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When I was a freshman college debater at Emory University in the fall of 1970, the national debate topic was not Vietnam, but the desirability of wage and price control. Little did we know that just months ahead a Republican president would impose a wage-price freeze, long the anti-inflationary prescription of the left wing of the Democratic Party. But the surprise known in financial circles as the “Nixon shock,” nearly a half-century ago (on August 15, 1971) showed how pervasive the fear of inflation — running at just over five percent in 1970 — had become.
That’s ancient history now, even to those of us who remember the double-digit inflation of the late-1970s, and the particularly horrid scourge of “stagflation” (high inflation and unemployment simultaneously). Inflation seems to have been tamed by wise monetary policies. The periodic warnings from 21st century conservatives that low interest rates and federal budget deficits would create inflation didn’t much bother me. It was like hearing an old priest chant a forgotten litany in a lost language — just one among many ritualistic arguments for the tight credit and reactionary social policies these people favored instinctively as a sort of class self-defense posture.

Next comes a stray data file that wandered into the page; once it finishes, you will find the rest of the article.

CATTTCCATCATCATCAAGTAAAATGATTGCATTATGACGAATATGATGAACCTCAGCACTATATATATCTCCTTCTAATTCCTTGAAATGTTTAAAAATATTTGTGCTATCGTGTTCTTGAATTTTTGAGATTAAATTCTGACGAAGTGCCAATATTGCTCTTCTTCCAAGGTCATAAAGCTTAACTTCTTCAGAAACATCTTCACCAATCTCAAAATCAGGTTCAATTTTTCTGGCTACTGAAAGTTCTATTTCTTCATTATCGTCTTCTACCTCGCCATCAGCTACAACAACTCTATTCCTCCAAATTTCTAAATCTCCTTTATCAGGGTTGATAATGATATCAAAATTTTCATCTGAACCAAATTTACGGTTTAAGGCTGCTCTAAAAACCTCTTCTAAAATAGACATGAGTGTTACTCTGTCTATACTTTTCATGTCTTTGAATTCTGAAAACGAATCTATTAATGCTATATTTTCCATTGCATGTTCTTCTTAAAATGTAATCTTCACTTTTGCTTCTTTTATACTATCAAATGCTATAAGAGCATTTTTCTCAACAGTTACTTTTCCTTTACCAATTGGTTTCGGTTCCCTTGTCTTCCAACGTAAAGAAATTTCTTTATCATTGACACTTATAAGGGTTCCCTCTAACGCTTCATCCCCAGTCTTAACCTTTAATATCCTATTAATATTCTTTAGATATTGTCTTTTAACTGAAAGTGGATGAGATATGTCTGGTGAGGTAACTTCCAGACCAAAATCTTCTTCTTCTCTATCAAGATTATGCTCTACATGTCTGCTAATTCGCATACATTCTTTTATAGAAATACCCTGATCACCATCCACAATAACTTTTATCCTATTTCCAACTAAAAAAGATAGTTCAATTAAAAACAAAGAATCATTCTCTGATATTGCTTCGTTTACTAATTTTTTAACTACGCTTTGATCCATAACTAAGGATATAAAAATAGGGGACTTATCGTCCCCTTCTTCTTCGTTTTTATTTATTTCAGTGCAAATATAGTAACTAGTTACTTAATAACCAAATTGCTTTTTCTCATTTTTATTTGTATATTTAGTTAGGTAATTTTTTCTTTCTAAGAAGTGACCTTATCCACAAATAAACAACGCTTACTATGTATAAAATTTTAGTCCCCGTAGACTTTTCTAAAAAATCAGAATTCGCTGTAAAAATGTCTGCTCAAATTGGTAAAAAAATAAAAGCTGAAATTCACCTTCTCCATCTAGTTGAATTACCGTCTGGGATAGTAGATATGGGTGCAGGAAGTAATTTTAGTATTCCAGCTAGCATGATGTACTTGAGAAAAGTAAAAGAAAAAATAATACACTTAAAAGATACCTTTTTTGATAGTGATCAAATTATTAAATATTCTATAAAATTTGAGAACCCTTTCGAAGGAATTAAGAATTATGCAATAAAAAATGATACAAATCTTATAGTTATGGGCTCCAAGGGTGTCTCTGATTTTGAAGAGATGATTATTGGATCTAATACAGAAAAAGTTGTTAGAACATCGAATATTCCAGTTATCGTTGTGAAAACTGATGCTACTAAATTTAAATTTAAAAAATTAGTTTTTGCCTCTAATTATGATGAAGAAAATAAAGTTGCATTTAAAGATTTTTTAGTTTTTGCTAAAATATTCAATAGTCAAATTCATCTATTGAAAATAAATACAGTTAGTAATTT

The current surge […]